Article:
View Full Version : Hiker Survives Five Days in Lava Field. WAIMEA, Hawaii

07-24-2005, 11:41 AM
WAIMEA, Hawaii - A hiker lost for five days in a lava field near a volcano says he survived by drinking water he squeezed from moss in a mostly barren landscape. Gilbert Dewey Gaedcke III, 41, was rescued Friday afternoon after a teenager on a helicopter tour spotted him stumbling across the rocky lava, trying to attract attention with a mirror from his camera.


Gaedcke had been missing since Sunday night, when he decided to take a hike across desolate lava fields near Hawaii Volcanoes National Park to get a closer look at an active volcano.

The experienced hiker from Austin, Texas, said he saw no water, but there were pockets of jungle-like vegetation sprinkled throughout the old lava flow.

Gaedcke said he crawled beneath the vines and lick moisture off leaves. Then he found moss growing on trees, and was able to squeeze enough water from it to drink.

"It was muddy, green, mossy water, but it worked," he said Saturday. "If I hadn't found that I'd be dead right now," he said.

Gaedcke said tour helicopters had flown overhead all week, but he was unable to attract attention because clouds blocked the sun.

Then, late Friday afternoon, another one flew over. Aboard was 15-year-old Peter Frank, who spotted the odd glint in the late afternoon sunlight.

"It was the only thing like that out there," said Frank, of Pasadena, Calif. "As we got closer we realized it was a man."

Gaedcke, dehydrated, but otherwise OK after surviving five days in the heat, was lost amid acres of blackened volcanic rock.

"I wound up on some of the most vicious terrain I've ever seen," he said as he rested at a friend's home before flying home. "It's all gray rock terrible stuff then vegetation like an oasis, then more gray rock."

Gaedcke's rented car had been found days earlier at the end of a road near an old lava flow bordering the east side of the 333,000-acre national park. Police had few leads to follow.

Fire crews and rangers from the park searched for days on foot and on horseback. Helicopters buzzed the area, but there was no sign of Gaedcke.

Then, Frank spotted what looked like a toy pinwheel glinting in the sunlight. His mother, Diann Kim, said her son asked Blue Hawaiian Helicopters pilot Cliff Muzzi to get a closer look.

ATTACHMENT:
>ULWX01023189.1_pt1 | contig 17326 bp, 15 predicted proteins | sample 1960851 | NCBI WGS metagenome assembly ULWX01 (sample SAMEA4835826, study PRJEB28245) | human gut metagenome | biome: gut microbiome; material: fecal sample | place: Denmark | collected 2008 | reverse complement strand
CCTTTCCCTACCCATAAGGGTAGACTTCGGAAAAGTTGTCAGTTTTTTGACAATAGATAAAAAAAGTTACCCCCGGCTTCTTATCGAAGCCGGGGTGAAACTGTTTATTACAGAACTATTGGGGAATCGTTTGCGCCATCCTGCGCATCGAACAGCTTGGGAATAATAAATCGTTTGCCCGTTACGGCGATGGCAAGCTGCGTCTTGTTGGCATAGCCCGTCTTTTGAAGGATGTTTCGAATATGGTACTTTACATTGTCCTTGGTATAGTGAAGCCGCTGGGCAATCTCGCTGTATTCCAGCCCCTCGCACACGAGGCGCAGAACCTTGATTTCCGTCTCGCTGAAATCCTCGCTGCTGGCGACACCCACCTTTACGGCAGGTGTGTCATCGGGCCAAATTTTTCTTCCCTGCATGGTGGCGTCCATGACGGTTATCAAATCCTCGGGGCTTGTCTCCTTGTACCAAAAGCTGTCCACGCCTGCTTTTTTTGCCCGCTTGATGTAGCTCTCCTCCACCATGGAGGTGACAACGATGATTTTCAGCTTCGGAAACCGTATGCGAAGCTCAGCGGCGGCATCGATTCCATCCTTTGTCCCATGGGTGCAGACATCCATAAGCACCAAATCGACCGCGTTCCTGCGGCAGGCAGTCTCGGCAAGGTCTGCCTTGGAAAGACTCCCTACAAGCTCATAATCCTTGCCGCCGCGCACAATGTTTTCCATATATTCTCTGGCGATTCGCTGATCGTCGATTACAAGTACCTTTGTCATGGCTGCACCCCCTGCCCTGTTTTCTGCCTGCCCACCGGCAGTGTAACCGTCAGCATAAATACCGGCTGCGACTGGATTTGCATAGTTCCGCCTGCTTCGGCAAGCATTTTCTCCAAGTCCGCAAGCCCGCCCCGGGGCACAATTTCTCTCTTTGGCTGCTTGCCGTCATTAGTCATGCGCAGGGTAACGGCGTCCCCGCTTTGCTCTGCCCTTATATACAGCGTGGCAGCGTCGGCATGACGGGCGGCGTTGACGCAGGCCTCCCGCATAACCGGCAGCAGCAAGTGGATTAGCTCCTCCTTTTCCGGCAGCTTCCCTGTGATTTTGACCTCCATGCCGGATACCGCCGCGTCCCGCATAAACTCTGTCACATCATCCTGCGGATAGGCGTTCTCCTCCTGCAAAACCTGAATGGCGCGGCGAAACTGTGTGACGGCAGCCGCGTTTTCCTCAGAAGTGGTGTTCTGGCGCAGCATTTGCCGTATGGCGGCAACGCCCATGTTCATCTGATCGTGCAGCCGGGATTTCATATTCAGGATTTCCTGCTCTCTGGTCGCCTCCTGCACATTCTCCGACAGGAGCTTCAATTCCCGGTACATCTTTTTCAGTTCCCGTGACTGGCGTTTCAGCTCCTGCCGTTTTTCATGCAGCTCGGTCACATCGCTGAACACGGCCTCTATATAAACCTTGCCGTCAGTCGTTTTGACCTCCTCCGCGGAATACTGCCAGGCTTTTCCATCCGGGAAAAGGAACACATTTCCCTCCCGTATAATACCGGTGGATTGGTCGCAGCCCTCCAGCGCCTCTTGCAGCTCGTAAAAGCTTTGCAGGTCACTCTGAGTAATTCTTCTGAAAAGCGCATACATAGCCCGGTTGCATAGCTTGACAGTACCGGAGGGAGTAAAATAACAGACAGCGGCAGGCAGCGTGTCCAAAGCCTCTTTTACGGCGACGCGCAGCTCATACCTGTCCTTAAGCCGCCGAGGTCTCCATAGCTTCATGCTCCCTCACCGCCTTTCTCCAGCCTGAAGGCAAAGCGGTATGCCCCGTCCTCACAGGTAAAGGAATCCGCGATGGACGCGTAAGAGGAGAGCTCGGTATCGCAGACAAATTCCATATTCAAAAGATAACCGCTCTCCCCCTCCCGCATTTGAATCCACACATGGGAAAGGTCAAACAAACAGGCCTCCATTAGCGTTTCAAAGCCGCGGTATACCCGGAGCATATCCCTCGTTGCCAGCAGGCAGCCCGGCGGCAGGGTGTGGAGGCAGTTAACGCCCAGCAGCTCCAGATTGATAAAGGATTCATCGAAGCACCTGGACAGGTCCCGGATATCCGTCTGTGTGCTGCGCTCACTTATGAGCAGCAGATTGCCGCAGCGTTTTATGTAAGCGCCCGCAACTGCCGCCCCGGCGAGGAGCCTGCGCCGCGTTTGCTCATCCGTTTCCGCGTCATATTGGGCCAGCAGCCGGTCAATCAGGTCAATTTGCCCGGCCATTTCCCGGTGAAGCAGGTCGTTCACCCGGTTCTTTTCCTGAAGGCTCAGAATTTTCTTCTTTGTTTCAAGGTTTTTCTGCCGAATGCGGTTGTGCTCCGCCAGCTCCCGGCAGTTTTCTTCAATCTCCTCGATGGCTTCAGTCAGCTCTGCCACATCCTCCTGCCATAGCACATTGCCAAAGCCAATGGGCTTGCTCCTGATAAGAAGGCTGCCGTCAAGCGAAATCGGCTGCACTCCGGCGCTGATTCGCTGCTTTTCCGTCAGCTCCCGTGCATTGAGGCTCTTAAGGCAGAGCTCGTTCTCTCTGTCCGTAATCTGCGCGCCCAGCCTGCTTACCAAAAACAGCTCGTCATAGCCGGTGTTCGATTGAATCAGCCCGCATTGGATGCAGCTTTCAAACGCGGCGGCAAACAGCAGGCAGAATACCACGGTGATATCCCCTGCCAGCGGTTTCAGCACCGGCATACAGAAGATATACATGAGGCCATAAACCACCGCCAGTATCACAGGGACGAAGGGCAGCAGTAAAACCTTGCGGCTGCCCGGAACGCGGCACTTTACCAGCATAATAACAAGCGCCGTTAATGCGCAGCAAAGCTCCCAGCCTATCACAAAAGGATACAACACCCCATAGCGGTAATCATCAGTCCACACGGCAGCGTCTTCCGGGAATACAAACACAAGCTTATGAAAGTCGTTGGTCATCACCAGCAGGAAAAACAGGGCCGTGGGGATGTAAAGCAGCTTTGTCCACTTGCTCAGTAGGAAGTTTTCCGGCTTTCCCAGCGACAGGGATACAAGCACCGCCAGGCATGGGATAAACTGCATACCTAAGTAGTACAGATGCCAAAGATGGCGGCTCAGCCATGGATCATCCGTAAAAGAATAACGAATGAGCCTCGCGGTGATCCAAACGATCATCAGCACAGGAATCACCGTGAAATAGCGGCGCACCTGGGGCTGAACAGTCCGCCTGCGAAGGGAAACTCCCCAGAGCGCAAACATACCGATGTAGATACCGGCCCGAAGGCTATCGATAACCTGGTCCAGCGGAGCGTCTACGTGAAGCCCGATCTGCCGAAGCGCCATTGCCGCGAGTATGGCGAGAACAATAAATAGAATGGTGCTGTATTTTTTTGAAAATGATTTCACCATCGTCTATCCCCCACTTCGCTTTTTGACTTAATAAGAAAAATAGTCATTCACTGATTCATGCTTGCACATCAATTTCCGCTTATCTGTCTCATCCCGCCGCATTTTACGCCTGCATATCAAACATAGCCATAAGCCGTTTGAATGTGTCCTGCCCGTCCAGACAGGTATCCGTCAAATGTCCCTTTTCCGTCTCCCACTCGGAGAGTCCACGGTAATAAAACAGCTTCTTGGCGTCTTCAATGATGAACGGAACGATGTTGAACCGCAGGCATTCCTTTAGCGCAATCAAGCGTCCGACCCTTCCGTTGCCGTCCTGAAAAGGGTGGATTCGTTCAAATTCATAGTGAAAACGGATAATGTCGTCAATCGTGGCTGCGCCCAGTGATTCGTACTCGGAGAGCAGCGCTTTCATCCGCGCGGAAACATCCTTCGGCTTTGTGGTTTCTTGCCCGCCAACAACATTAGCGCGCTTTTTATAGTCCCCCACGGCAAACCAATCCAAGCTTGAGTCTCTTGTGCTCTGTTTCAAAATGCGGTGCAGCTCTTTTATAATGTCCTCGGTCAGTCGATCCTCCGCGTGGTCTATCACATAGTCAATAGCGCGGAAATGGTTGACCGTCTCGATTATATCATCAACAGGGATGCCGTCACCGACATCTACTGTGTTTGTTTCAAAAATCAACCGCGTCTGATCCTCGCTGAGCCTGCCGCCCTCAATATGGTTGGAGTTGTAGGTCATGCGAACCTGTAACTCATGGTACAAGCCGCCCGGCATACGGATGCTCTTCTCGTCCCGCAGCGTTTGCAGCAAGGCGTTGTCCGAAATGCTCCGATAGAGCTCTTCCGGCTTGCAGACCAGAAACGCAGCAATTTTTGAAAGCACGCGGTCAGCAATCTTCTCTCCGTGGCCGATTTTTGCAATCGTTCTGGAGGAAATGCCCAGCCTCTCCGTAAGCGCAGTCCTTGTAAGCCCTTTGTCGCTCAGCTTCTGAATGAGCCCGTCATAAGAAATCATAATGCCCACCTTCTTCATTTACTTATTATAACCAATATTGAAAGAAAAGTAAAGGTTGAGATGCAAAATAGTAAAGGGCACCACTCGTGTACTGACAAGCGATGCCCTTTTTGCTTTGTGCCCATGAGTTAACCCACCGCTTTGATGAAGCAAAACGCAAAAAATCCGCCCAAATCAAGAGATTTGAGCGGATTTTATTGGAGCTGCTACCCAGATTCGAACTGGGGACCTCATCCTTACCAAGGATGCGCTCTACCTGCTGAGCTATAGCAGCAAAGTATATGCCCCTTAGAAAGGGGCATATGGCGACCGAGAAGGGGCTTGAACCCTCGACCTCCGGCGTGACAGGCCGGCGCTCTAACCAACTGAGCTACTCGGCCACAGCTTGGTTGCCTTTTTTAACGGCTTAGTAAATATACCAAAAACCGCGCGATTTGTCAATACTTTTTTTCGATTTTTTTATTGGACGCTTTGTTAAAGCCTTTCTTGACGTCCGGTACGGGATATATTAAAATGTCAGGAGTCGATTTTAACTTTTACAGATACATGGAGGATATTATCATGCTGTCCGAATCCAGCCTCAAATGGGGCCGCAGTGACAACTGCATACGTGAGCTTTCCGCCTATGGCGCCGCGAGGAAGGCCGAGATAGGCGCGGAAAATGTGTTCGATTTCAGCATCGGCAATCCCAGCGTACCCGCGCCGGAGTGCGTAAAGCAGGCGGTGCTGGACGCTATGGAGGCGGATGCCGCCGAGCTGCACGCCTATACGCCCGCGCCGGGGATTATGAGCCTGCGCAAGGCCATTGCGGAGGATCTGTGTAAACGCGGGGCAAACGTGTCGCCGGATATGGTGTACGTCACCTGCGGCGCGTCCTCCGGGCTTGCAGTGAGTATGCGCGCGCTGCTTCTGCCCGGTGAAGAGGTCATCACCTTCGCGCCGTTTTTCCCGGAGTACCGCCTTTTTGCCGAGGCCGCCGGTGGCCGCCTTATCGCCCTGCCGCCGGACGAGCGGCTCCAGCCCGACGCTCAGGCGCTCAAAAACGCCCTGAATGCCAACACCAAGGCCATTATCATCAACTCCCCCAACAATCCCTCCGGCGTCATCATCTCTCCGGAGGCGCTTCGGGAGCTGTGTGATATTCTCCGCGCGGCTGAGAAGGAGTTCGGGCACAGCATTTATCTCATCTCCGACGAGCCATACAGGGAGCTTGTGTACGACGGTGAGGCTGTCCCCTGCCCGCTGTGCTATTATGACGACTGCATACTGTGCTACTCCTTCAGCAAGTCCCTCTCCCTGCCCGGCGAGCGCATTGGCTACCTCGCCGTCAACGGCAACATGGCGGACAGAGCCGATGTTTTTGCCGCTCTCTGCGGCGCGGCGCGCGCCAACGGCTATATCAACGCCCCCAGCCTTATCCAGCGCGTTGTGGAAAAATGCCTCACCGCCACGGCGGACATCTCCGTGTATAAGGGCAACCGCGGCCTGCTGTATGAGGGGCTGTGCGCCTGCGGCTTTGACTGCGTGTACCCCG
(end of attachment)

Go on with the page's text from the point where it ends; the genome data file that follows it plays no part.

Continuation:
"As we got closer you could see the man flashing a mirror and waving a dark orange fabric," she said. "As he was coming down the path, clearly he couldn't move that well."

Kim's daughter, Hannah, and a friend wrapped bottles of water in airsickness bags to drop to the distressed hiker. "It was so amazing," Kim said. "To see a person out there was like seeing a person on the face of the moon.

After returning his passengers to Hilo International Airport, Muzzi headed back to retrieve Gaedcke, then whisked him back to the airport about 17 miles to the northeast. Medical crews were waiting to take him to Hilo Medical Center.

Gaedcke said he saw the bright glow of the lava and then turned to go back to his car, but missed it as he walked in the dark. He hiked inland, expecting to intersect with the road, but by morning, he was lost.

"My feet feel like I had a 30-day adventure," he said. "And if it weren't for my feet, I'd be dancing a jig right now."

T. R. Oglodyte
07-24-2005, 12:06 PM
The terrain in the lava fields on Hawaiii is very similar to the lava fields in SE Idaho. The first time I flew into Kona I commented to my wife that except for the different shape of the mountains in the distance, I could easily believe that we were flying into Idaho Falls.

It seeems that every year two or three people die when they go hiking or hunting in the Idaho lava fields (the Arco desert) and become lost. Often these are local people who are aware of the danger and venture in anyway. I guess they think it won't happen to them.

07-27-2005, 11:50 PM
Well, I am glad this story had a good ending.

Lisa :)

03-21-2006, 03:32 AM
We were there when this happened and the poor guy really took a beating on the radio.:abused: The story went like this...
It's an island, the road goes all the way around... Walk towards top of mountain find road ... go left or right ... follow road to town.
Thanks to the sharp eyes of a boy scout the story had a happy ending.:grin:

It's always better to learn from other peoples mistakes than make the same one and there are many here.
The Big Island at night is REALLY BLACK!
Always take plenty of water...
If lost stay put or pick a course and stick to it (wandering in in a loop doesn't go anywhere)
Carry compass when hiking - and a map.

03-21-2006, 08:06 AM
This is one lucky hiker. I am glad that this didn't end in tragedy.

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